Thursday, June 6, 2013

Letter: Al-Rawi's indiscipline sets poor example for youth

Faris Al-Rawi
I remain hopeful that this letter would make it into the pages of the free and fair media since the issues raised should resonate with our citizens who have an interest in our politics and in particular, the youth of the nation.

The issues raised in this piece can be easily verified by viewing a rerun of the Parliament Channel or upon review of the reports of Hansard into the debate Customs Amendment Bill in the Senate on Tuesday June 4th.
Towards the end of the debate when the Senate went into Committee stage, which is the point where specific modifications are made to the legislation, I was appalled, shocked and quite honestly revolted by the behaviour and statements of Senator Faris al Rawi, who postulates as a leading figure of the PNM.

The first highly horrendous display by Senator Al Rawi had to do with the open use of his cell phone during committee stage which was a major transgression and in contravention of the Standing Orders of the House. I appreciate that the use of cell phones for the purpose of making or receiving phone calls is strictly prohibited during debates which includes Committee stage.

However cameras clearly show Senator Al Rawi with his phone in hand held to ear whilst speaking to someone on the other end. This in itself was in breach of the rules governing the House. What made this episode extremely terrible was the fact that when the President of the Senate stepped in to ensure discipline in the Chamber,
Senator Al Rawi bluntly denied that he was ever using his phone. If ever there was an open act of dishonesty by any parliamentarian, this was it. And the whole thing was caught on camera. Never before, had I witnessed such a disgraceful showing from a sitting member of Parliament.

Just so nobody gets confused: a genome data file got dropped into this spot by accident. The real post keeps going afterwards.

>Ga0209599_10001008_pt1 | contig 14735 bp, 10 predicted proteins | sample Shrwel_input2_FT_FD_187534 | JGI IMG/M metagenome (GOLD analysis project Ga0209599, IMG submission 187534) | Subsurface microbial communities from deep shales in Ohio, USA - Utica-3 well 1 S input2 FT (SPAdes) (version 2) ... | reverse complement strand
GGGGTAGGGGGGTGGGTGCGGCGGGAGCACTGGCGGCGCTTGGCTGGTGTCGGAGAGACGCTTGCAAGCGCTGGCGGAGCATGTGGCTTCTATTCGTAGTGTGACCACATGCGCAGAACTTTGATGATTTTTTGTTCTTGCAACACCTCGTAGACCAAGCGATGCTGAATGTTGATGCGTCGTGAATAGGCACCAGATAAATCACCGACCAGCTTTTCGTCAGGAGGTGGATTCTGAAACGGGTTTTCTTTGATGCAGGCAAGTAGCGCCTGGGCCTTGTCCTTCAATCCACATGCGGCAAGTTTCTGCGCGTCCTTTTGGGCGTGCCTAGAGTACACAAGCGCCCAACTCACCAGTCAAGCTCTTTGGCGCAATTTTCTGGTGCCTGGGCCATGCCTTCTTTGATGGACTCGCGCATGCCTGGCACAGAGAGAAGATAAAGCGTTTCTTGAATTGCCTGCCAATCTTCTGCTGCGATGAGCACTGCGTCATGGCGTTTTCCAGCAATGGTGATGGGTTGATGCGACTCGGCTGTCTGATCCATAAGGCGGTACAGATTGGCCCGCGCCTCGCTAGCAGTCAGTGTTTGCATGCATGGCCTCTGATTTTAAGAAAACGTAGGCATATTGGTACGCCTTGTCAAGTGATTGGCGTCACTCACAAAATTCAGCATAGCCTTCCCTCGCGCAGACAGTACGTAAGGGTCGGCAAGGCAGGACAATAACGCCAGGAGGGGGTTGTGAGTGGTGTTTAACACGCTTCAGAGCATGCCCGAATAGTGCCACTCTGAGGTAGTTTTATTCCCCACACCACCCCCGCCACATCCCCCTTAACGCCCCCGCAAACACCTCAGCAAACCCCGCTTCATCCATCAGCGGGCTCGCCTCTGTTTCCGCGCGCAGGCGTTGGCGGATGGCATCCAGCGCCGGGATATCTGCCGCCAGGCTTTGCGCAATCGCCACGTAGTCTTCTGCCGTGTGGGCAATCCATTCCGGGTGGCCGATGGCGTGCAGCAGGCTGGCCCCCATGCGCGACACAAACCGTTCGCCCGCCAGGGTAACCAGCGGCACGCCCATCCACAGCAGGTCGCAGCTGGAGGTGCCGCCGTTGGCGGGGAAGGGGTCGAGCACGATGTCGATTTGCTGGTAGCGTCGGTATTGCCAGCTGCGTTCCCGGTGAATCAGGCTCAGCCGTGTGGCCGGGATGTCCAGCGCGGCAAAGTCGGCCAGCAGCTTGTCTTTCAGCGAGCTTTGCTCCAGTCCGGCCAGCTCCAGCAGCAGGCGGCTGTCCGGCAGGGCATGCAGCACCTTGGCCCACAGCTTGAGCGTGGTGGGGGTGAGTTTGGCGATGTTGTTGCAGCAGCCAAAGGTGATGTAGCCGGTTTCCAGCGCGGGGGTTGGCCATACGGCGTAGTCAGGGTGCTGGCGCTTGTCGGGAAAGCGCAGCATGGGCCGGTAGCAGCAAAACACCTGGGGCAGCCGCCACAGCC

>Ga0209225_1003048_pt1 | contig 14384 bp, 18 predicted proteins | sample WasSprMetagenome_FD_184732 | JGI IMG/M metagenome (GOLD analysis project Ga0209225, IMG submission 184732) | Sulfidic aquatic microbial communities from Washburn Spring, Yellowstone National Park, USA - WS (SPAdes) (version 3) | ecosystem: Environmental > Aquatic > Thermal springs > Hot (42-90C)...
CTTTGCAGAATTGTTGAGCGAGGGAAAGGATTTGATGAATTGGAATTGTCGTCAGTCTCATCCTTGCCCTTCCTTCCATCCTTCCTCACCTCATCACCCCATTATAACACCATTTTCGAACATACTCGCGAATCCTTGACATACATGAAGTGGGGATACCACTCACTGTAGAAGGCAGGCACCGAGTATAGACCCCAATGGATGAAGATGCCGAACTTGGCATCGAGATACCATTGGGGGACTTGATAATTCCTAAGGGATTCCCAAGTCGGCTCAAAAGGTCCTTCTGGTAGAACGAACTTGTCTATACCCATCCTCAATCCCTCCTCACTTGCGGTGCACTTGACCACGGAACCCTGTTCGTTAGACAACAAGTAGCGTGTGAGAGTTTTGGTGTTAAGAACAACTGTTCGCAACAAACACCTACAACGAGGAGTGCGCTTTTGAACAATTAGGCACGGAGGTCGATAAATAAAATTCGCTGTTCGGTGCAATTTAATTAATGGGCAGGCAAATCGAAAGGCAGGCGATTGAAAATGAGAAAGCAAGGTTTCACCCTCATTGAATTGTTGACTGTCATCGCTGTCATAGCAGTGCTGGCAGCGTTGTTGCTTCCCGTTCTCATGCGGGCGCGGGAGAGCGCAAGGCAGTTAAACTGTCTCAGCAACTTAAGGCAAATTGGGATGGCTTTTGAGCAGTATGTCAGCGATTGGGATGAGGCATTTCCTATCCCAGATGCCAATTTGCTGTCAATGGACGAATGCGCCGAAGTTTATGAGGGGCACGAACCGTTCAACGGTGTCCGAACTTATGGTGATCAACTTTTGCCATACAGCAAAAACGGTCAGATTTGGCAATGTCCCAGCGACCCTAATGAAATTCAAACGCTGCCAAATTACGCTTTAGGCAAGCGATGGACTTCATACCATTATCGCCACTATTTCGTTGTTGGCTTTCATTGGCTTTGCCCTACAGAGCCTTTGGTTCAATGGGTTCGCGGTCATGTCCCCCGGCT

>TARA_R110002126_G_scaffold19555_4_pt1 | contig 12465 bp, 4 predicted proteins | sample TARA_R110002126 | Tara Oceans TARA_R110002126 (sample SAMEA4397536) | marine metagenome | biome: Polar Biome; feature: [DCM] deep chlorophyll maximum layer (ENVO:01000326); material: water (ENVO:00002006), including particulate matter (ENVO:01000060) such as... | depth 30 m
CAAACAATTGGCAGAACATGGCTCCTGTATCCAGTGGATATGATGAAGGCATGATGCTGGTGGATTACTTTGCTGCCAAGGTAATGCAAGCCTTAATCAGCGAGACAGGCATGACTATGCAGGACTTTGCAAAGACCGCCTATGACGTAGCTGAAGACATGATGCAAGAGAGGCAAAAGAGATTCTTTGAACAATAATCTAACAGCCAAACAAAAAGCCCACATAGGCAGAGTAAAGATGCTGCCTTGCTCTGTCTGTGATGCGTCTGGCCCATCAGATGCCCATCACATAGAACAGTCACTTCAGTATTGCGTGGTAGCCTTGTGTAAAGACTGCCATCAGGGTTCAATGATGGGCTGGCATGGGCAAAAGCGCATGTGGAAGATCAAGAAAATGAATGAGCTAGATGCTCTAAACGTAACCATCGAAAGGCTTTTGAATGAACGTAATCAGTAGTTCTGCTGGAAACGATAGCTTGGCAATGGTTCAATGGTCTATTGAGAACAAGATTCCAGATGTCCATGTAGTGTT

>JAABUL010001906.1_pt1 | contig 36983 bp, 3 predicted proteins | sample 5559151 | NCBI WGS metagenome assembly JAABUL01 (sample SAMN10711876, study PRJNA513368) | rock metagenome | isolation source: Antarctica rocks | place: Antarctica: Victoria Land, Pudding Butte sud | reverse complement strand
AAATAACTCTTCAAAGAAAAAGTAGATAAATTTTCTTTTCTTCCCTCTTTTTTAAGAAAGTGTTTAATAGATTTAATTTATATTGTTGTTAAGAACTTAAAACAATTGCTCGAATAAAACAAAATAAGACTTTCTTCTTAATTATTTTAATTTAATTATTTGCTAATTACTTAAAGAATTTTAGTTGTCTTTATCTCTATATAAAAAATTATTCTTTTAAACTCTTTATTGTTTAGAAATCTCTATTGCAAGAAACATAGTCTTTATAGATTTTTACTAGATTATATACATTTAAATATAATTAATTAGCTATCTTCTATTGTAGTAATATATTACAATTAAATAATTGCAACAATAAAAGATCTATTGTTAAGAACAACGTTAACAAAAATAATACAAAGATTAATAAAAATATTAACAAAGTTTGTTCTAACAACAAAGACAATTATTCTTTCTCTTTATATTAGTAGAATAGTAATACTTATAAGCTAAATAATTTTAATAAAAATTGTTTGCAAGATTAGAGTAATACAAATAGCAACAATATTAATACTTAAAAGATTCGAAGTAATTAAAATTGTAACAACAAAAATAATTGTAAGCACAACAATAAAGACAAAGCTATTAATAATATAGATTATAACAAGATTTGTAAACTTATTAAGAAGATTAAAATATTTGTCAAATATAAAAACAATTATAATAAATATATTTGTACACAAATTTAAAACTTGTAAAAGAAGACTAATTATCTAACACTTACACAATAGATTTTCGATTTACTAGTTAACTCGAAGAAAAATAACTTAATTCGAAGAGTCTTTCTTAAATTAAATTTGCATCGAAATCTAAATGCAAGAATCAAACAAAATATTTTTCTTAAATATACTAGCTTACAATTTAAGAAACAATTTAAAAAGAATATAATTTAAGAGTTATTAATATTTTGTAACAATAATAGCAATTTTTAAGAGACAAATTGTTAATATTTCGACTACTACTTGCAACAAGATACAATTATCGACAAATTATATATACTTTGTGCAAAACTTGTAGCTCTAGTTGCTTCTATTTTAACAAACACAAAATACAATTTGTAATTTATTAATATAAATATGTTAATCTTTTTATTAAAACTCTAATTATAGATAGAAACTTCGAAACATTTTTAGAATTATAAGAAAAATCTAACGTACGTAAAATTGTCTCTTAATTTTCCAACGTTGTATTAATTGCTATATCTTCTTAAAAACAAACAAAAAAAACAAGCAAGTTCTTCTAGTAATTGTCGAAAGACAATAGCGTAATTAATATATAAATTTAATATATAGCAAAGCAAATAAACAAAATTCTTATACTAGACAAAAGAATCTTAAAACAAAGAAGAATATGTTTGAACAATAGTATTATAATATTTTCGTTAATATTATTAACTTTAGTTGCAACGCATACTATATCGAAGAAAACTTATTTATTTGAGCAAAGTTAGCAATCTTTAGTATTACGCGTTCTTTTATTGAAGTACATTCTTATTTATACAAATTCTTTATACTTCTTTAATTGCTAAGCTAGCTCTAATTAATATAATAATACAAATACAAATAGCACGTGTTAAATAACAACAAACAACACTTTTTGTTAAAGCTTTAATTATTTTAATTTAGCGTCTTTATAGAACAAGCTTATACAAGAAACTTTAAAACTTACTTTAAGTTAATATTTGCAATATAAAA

But the horrific tale does not end there. During the committee stage Senator al Rawi spoke of the imposition of a prison term for an offence created by the proposed Act. Attorney General Anand Ramlogan intervened and indicated that during the deliberations in the Lower House and at the request of the PNM Opposition, the said clause had been removed. 

At this stage Senator al Rawi accused the attorney General of lying. He insisted that the AG had not agreed to remove the penal clause in the Lower House. But the records of the deliberations in the Lower House show otherwise. It is clearly documented that what the AG was saying was right.

In one debate Senator Al Rawi was caught in what can only be described as open dishonesty in the nation's Parliament. Our youth should look at the re runs on television and make their own judgment.
There are two pictures that come to mind here. The small picture is whether Senator Al Rawi so conducted himself that he too, like Dr Keith Rowley should be brought before the Privileges Committee, or whether he should face some disciplinary sanction for his open and flagrant defiance of the Senate President.

The bigger picture is perhaps more important. In one sitting the entire nation has seen the nature of the Senator Al Rawi, who sits in a leadership position of the PNM. This is an individual who no doubt seeks high political office. This is a man who speaks continuously in the media about ethics, political morality and integrity.

It is a frightening prospect that he aspires to lead a party and country, frightening indeed.

Nigel Salick | Penal

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Jai & Sero

Jai & Sero

Our family at home in Toronto 2008

Our family at home in Toronto 2008
Amit, Heather, Fuzz, Aj, Jiv, Shiva, Rampa, Sero, Jai